Conceptualized in 1946 as a manufacturer and supplier of photographic paper and related office equipment, Xerox is presently one of the biggest and oldest document-management company in the world. Xerox, initially known as Haloid, became significantly prominent in 1959 with the introduction of the world's first plain paper photocopier dubbed as Xerox 914. Utilizing the process of xerography or electrophotography, Xerox 914 became an instant office item pursued by countless organizations around the globe. As a result, Xerox business opportunities and market share greatly expanded throughout the 1960s and made scores of long-suffering investors high-flying millionaires.
Today, it boasts of having the competency to manufacture and market various office related and document-management products such as color and black-and-white printers, copiers, digital production printing presses and several related consulting services and supplies. The up-to-date and highly technological-savvy products are the results of Xerox famous research center named Xerox Palo Alto Research Center or Xerox PARC which is at present located in Palo Alto, California. Currently, Xerox is also the top distributor of cut-sheet paper and a noteworthy contender in the development and supply of office papers in the United States. With a total workforce of more than 50,000 personnel and having operational hubs in many countries, Xerox, since its humble beginning in 1946, is still headquartered in Rochester, New York.
In the midst of the organization's great ascent to the top of their business circle, Xerox supposed unstoppable run and expansion became relatively lethargic post 1970. Many economic and world-related events had caused for this sluggish outbreak. One of the crucial factors which contribute to the mediocre performance of Xerox during this period was the expiration of Xerox's original patent for the plain paper copier. Xerox, after this event, was saturated and engulfed amongst other rising competitors within their similar industry. Competition gradually escalated and Xerox, during this futile time, had no proper business plan and strategy to face and resolve the matter in hand. The business environment slowly became dynamic and saw Xerox behind in sales and growth compared to other players in the similar industry, specifically those of the Japanese. Additionally, due to the undervalued Japanese Yen, Japanese products became an instant hit as it not only provided value for money products but presented customers with similar alternatives at a breakthrough price.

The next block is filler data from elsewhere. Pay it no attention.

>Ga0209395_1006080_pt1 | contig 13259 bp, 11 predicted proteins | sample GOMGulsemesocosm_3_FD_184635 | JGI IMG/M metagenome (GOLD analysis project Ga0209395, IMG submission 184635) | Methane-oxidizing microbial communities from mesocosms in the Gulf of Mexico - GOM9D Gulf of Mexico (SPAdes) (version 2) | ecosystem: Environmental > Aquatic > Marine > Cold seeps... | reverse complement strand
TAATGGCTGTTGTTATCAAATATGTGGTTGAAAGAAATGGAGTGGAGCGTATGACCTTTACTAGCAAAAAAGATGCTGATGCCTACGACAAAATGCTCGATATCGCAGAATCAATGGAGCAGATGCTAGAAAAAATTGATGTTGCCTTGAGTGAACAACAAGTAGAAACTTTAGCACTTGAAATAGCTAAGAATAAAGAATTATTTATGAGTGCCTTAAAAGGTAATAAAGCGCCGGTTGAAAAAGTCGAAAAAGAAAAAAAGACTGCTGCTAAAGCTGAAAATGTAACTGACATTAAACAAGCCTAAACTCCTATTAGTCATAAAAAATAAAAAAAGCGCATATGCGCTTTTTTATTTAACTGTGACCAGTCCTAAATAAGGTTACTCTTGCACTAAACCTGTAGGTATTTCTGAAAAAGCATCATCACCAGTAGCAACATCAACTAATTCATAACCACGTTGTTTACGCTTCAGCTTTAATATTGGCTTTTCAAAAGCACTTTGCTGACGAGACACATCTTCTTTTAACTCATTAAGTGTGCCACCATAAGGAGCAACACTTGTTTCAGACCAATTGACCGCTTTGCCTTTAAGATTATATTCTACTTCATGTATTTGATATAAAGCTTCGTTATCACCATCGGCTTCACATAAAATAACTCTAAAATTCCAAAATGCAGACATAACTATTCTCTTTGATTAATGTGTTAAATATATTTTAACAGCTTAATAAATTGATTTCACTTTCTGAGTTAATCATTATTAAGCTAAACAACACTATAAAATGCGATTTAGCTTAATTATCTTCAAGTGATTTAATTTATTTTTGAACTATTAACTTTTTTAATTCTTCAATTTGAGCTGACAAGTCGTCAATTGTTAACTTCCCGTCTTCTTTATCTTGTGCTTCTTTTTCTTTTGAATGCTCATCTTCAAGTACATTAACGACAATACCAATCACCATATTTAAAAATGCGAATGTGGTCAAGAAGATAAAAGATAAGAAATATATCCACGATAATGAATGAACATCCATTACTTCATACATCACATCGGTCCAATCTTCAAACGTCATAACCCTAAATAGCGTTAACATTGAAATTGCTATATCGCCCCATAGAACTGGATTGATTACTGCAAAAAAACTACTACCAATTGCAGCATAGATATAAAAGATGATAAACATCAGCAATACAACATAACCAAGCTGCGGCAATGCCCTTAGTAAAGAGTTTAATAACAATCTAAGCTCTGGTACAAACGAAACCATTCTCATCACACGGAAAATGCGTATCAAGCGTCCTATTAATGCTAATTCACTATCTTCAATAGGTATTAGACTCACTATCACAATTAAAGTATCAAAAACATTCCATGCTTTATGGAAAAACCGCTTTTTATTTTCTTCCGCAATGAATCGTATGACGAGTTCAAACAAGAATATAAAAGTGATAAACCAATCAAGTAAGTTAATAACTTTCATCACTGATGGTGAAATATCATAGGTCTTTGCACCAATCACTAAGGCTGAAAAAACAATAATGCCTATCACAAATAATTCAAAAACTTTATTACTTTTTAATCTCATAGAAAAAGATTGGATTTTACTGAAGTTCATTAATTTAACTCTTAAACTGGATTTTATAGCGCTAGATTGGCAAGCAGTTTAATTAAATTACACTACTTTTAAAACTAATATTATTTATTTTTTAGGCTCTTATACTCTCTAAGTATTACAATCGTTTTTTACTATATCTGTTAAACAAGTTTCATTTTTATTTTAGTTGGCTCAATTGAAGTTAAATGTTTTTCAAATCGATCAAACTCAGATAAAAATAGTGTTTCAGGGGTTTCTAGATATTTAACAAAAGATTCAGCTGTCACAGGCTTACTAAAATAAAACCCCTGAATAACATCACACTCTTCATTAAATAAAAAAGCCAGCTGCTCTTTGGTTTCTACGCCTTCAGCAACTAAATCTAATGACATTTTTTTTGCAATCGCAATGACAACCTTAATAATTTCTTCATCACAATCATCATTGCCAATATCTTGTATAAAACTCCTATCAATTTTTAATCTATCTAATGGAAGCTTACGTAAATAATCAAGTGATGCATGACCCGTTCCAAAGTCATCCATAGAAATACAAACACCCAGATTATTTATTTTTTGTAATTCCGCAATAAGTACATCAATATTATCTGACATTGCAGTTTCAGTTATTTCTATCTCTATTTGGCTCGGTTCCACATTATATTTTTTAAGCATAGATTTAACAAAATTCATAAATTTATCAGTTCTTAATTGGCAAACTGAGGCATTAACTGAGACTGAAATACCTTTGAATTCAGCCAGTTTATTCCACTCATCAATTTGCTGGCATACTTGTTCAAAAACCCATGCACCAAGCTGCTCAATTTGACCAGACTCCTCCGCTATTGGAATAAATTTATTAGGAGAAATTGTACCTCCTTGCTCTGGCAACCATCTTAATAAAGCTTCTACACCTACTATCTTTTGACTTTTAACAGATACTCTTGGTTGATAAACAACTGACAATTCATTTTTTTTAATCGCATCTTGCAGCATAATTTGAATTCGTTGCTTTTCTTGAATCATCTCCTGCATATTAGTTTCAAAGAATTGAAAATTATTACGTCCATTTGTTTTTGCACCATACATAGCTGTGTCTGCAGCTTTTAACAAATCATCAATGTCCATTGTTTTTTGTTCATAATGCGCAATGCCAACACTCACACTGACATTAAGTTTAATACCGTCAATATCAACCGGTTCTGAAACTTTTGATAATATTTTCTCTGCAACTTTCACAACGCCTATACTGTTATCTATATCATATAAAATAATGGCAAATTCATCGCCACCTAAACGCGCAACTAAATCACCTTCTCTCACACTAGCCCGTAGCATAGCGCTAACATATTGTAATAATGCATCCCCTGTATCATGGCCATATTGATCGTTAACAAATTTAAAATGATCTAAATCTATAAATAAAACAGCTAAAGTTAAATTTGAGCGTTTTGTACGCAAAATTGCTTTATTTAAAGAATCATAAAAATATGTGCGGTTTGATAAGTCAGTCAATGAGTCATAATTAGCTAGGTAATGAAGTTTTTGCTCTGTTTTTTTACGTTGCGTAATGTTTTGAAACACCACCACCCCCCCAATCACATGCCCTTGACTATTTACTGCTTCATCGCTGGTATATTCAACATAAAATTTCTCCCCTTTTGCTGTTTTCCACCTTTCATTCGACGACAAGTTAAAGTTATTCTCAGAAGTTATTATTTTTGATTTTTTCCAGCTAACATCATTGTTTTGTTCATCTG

During this period, although competition was stiff, Xerox managed to strategize and penetrate other geographical regions. Xerox entered Europe, Africa and the Middle East via a 50/50 joint venture with Rank Organization PLC, an established British film industry which later instituted the ever-famous Paramount Cinema chain. The success of the joint venture bestowed Xerox with supreme confidence to form a partnership with Fuji Photo Film Company in Japan. The highly anticipated partnership, named Fuji Xerox, granted the company access to countries in South East Asia. During the same period and through similar agreement, Xerox managed to market its products in the South and Central American countries.
Under the control of David Kearns, the organization's chairman, Xerox had made the necessary changes to survive and sustain in the current business market. The changes began within the company itself. Kearns identified the factors which needed change and systematically implemented the required change elements to ensure success. He acknowledged the inefficiency and inconsistency of the existing reporting and planning process which was highly bureaucratic. Hence, to ensure change and success for the company, he initiated a strategy called 'Leadership through Quality". This move focuses on the importance of quality and how it can promote...
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